Ideally, those experiencing or at risk of harassment or abuse could “save themselves” via independence, or by removing themselves from the situation. Unfortunately, to suggest such a solution in the real world is to let predators off the hook, and to oversimplify an immensely complicated problem.

It has been established that gender roles and power dynamics enforced through societal norms encourage sexual aggression. It has been shown over and over again that many men feel entitled to forcing sex with a woman if he thinks that she has “led him on.”

Why has society established these norms in the first place? Why has it taken so long for these issues to get noticed, and why must it fall to survivors to call for change via the #MeToo movement?

Most importantly – what do we do about it?

UT community, Knoxville residents stand together in Take Back the Night event

The University of Tennessee’s Women’s Coordinating Council invited members of the UT community to stand together as a community during their annual ‘Take Back the Night’ event on Thursday, Oct. 19.

The purpose of this event was to bring awareness and eliminate all forms of sexual and domestic violence. Students were invited to partake in the silent march and hold signs to stand in solidarity with victims and survivors. The march concluded at the Torchbearer with a Candlelight Vigil.

The Women’s Coordinating Council leads participants in candle light ceremony following the silent march. //Arial Starks

Neesha Arter is an author and journalist from New York City and served as this year’s keynote speaker. Arter shared her own experience dealing with sexual assault when she was 14-years-old. During her story, Arter fought back tears in remembrance of her experience.

“You can pretend like it didn’t happen, but it is bound to come out in some way,” she said.

Arter wants people struggling with domestic violence and sexual assault to know that it is necessary to confide in someone and share your story with others. She inspired other women to get up and share their stories.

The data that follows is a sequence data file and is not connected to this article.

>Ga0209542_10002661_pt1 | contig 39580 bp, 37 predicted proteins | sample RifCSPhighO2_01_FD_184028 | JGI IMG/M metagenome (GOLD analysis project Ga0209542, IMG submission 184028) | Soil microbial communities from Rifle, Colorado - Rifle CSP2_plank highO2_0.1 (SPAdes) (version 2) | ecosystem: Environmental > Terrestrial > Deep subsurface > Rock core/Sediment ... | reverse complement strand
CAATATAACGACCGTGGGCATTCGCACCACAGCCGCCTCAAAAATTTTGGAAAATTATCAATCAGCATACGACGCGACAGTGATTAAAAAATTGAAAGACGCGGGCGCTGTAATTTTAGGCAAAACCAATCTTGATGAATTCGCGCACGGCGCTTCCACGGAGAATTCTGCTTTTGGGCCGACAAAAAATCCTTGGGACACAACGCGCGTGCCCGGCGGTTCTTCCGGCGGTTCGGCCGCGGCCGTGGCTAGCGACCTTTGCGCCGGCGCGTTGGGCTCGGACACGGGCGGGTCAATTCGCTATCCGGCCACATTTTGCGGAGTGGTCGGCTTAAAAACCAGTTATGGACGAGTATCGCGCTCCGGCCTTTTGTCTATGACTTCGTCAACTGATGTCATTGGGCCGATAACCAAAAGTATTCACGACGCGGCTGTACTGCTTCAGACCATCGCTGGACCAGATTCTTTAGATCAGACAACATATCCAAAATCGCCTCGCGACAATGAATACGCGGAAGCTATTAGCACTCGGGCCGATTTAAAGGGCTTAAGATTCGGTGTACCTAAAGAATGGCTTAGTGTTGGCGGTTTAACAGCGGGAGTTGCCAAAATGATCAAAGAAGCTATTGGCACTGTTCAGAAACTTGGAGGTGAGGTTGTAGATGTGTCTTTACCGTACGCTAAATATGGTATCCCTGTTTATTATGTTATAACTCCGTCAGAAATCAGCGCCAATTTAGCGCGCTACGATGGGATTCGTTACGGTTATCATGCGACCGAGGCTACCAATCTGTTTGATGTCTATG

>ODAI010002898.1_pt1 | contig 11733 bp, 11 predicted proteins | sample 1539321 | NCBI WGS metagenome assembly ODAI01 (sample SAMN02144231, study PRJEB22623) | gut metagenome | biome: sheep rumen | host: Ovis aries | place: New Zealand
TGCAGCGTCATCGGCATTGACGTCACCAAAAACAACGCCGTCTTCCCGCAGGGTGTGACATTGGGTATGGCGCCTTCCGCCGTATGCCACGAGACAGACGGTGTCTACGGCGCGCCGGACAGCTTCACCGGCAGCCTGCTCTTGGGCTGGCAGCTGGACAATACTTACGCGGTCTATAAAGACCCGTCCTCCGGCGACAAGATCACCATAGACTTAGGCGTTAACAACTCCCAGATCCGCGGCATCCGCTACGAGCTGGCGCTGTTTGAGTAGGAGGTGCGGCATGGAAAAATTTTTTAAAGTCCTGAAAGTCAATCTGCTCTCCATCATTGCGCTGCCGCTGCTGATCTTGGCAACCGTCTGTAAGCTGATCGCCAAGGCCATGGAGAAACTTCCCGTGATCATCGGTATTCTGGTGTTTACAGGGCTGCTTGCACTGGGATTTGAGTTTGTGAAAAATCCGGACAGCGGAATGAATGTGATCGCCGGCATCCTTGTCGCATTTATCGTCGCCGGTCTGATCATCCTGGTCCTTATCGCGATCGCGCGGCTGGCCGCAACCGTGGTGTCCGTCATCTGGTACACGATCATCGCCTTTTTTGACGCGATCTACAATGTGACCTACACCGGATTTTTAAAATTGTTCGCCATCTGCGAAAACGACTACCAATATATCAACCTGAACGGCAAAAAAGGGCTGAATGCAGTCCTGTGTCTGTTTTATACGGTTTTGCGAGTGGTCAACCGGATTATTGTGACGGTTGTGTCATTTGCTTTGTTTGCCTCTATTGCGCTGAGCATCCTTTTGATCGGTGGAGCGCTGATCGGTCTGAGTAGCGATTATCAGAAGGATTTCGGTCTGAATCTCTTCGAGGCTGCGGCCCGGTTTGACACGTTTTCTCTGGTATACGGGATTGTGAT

A UT senior, who wants to remain anonymous, shared her story for the first time to the audience. She explained how she had never told anyone of her story before due to the backlash she received from her peers.

“I felt so inspired by the bravery of Neesha telling her story, so I just thank you for allowing me the safe space to tell mine,” she said.

Knoxville resident David Strawbridge shared that he was there in support of a friend that dealt with domestic abuse.

“My friend never spoke out against domestic violence and lost her life because of it, so I refuse to sit back and be silent on her behalf,” he said.

Strawbridge appreciates events like these and wants to be involved in the movement in any way he can.

UT’s Student Counseling Center provides counseling, psychotherapy and mental health outreach and consultation services. If you or someone you know is in need of help outside regular business hours, you can contact crisis-trained professional at 974-HELP (4357).

 

Featured image by Arial Starks

Edited by Kaitlin Flippo

Panel educates students on new Title IX procedures

If a University of Tennessee student finds themselves a victim of sexual violence, where do they go?

This year, they can walk into the brand-new Title IX Office on Melrose Avenue and their report will be the first step in a process UT’s Title IX staff spent the summer trying to perfect.

The Title IX Office teamed up with the Chancellor’s Honors Program to familiarize students with the 2017 Policy on Sexual Misconduct, Relationship Violence, Stalking and Retaliation by hosting a panel discussion on Tuesday night.

Title IX is the federal policy established in 1972 that prohibits discrimination based on the sex or gender of students and employees at educational institutions that receive federal funding. This includes prohibition of sexual harassment or violence.

The 2017 fall semester is the first time in school there has been a stand-alone Title IX Office. It’s run by Ashley Blamey, the former director of the Center for Health, Education, and Wellness.

During the panel, Blamey explained that if a student experiences harassment or violence, the Title IX Office is where they should go.

How it Works

Blamey told the audience to start by thinking of UT as a town that contains up to 40,000 people on any given day.

“Given the size of our community,” Blamey said, “there are going to be people who are outside of our community values.”

When something happens to a student that falls outside of UT’s community values and is relevant to Title IX, the student can walk into the office and make a report.